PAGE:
September 12, 2014
September 12, 2014 • Leave a Comment
September 12, 2014
Welcome to the weekend, folks! It’s that time of year – in just about one month we will be celebrating our 15th anniversary here at the Wet Spot and, in light of this, we’ve decided to offer some very nice (specials, coupons, discounts, savings, contests) to all of you who keep up with our newsletter. A coupon and code word will be located at the end of the newsletter – reference it in your email or phone call to receive this week’s special!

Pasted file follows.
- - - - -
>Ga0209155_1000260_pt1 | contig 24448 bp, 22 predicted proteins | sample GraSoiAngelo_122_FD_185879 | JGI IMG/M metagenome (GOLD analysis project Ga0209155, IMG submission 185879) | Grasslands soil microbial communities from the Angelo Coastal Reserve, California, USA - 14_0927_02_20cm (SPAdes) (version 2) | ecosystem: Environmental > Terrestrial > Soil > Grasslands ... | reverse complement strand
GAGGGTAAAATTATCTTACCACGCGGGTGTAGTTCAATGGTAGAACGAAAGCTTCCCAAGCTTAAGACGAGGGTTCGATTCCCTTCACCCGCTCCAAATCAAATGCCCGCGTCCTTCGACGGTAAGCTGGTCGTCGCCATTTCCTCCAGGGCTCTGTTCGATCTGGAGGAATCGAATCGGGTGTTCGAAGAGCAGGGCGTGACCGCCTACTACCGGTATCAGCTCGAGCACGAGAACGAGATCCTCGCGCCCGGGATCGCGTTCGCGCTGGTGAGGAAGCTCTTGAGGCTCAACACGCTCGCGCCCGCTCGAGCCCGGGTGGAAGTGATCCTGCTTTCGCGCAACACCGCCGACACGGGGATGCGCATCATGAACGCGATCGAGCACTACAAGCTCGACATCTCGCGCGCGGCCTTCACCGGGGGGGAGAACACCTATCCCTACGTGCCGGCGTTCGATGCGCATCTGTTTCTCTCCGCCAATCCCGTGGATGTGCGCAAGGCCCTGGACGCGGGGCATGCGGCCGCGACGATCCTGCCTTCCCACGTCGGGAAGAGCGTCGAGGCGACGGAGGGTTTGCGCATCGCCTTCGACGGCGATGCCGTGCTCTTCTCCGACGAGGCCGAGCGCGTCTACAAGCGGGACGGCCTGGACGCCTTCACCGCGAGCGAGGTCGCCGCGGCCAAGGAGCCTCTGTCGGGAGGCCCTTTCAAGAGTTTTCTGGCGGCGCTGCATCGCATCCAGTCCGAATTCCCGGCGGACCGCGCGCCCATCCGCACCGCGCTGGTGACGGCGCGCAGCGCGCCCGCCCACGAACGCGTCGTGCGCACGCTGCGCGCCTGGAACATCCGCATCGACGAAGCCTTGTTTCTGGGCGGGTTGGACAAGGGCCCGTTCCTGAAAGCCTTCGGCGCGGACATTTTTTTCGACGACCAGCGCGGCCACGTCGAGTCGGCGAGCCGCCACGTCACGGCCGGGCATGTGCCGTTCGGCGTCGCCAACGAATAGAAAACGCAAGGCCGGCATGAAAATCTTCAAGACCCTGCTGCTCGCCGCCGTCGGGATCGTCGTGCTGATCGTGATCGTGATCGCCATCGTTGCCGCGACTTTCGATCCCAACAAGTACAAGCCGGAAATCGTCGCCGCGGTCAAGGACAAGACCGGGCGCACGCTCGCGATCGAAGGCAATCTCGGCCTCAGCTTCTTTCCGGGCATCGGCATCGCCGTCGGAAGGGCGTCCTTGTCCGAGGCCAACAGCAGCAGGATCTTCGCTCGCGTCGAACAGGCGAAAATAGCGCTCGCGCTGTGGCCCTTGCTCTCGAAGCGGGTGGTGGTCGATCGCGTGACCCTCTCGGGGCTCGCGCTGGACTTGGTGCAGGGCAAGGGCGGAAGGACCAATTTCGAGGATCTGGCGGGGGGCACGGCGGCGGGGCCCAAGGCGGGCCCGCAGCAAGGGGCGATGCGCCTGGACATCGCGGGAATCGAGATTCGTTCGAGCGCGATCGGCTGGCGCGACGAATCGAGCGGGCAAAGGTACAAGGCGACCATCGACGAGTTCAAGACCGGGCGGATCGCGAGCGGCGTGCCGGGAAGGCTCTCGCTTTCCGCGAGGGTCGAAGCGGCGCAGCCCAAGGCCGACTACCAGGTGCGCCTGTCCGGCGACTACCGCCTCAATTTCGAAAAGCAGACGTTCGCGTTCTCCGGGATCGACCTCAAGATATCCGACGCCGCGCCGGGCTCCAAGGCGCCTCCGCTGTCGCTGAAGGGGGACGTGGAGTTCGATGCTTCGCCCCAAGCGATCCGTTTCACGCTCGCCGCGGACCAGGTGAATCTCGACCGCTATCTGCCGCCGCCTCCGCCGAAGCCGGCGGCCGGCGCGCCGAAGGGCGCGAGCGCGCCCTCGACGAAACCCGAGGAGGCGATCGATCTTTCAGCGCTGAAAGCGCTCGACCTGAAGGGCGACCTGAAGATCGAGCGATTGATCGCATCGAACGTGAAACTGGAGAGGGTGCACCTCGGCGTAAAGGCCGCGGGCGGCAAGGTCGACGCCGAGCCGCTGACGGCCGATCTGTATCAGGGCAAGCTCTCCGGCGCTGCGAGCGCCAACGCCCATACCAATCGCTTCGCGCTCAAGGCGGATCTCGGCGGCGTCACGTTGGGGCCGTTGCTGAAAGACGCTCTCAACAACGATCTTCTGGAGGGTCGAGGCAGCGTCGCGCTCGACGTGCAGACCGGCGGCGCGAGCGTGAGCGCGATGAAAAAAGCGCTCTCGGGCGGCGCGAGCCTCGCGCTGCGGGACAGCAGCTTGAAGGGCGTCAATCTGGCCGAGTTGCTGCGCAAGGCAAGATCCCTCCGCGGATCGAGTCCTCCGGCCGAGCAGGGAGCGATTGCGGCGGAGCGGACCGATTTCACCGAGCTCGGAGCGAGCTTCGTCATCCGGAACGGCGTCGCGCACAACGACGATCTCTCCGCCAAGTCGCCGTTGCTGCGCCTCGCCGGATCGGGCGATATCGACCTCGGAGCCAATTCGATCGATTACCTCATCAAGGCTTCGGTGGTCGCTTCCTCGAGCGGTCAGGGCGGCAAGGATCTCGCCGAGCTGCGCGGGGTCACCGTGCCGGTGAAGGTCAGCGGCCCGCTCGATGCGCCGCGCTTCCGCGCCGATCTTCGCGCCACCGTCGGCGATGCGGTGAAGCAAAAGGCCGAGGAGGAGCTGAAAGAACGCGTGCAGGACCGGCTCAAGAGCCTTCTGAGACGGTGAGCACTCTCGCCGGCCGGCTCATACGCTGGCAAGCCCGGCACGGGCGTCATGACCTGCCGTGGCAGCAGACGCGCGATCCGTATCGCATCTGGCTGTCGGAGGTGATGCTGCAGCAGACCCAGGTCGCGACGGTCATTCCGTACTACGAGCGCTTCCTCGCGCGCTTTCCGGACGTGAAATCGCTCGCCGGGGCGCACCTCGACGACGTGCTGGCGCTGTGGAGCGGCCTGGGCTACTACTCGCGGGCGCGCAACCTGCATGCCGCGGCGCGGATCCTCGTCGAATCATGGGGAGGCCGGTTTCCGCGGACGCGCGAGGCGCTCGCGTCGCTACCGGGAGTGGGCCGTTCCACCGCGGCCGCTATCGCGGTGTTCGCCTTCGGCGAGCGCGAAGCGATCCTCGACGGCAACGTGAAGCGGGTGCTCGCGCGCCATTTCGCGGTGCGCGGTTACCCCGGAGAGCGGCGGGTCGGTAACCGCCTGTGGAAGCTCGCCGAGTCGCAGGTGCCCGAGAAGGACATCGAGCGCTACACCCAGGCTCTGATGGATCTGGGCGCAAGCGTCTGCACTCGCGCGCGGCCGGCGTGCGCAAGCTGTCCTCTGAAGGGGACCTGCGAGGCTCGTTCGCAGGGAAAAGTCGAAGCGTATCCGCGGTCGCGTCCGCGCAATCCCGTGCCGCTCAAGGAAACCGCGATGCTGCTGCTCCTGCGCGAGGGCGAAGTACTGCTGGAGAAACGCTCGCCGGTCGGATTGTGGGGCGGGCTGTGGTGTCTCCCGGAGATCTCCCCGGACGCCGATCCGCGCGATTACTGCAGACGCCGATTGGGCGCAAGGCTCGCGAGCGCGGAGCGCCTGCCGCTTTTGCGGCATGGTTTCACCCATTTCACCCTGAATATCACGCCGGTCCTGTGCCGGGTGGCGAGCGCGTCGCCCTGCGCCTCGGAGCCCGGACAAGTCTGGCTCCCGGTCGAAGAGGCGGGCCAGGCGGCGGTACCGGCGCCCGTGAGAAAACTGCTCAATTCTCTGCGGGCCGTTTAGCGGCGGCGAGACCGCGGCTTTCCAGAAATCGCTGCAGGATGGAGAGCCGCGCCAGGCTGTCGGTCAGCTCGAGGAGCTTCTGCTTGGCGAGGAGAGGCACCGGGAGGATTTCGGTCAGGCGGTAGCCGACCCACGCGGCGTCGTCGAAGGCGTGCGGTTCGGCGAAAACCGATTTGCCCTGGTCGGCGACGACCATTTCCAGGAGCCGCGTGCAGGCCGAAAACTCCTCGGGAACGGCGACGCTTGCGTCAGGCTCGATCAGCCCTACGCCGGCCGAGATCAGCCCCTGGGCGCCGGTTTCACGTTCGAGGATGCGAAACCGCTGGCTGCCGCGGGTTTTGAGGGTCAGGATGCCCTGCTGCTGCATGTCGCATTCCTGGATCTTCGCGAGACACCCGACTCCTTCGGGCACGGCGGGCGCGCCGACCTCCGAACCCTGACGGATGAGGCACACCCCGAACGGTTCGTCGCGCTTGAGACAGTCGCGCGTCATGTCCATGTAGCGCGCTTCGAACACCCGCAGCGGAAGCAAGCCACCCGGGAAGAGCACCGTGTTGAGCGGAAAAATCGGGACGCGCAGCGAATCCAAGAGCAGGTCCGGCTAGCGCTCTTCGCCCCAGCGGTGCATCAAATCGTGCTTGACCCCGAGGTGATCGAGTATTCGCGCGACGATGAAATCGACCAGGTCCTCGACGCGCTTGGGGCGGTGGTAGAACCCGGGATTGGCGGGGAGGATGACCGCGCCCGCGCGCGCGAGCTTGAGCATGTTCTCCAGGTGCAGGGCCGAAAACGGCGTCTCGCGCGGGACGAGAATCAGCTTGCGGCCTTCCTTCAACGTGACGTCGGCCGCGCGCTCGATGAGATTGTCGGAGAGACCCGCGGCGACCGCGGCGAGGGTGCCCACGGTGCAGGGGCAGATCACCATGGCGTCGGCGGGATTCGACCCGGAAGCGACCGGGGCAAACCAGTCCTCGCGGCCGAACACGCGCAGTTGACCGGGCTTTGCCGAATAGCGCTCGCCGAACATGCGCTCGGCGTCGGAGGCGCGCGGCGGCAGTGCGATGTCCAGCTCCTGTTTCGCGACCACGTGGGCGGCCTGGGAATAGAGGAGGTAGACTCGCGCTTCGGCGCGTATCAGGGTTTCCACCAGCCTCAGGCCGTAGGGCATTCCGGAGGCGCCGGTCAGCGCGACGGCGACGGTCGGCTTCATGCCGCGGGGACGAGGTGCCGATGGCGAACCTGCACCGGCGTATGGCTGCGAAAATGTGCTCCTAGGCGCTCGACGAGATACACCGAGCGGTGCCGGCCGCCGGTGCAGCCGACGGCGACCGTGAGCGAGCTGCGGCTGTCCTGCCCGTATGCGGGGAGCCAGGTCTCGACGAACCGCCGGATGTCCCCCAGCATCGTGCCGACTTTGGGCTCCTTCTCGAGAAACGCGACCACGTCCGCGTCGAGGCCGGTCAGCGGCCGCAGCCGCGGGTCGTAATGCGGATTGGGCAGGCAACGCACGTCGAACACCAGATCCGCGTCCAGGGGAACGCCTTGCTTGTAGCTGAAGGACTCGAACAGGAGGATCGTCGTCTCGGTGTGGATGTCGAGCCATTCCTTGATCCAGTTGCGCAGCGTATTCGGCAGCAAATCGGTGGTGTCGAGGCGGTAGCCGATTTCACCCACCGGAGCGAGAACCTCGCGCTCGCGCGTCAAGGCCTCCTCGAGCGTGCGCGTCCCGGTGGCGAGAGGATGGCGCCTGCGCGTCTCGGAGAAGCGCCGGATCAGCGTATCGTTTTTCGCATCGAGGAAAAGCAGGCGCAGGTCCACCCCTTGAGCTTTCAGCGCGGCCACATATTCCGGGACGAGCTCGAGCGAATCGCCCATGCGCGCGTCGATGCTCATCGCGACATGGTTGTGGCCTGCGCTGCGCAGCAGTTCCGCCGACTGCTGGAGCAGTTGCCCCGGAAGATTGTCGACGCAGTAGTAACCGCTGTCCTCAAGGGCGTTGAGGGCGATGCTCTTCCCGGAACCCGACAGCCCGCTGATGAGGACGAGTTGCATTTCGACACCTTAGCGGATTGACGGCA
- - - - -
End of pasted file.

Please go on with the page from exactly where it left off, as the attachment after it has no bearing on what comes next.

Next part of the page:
We’re between shipments of fish this week and with the influx of fish relaxed somewhat, I thought I would try something special and feature the favorite fish of our Online Sales Team. I’m fairly certain our fish selection says something about us as people, though I’m not sure exactly to what extent. Nevertheless, it definitely shows that we are just as interested in the personality of our fish as we are their looks.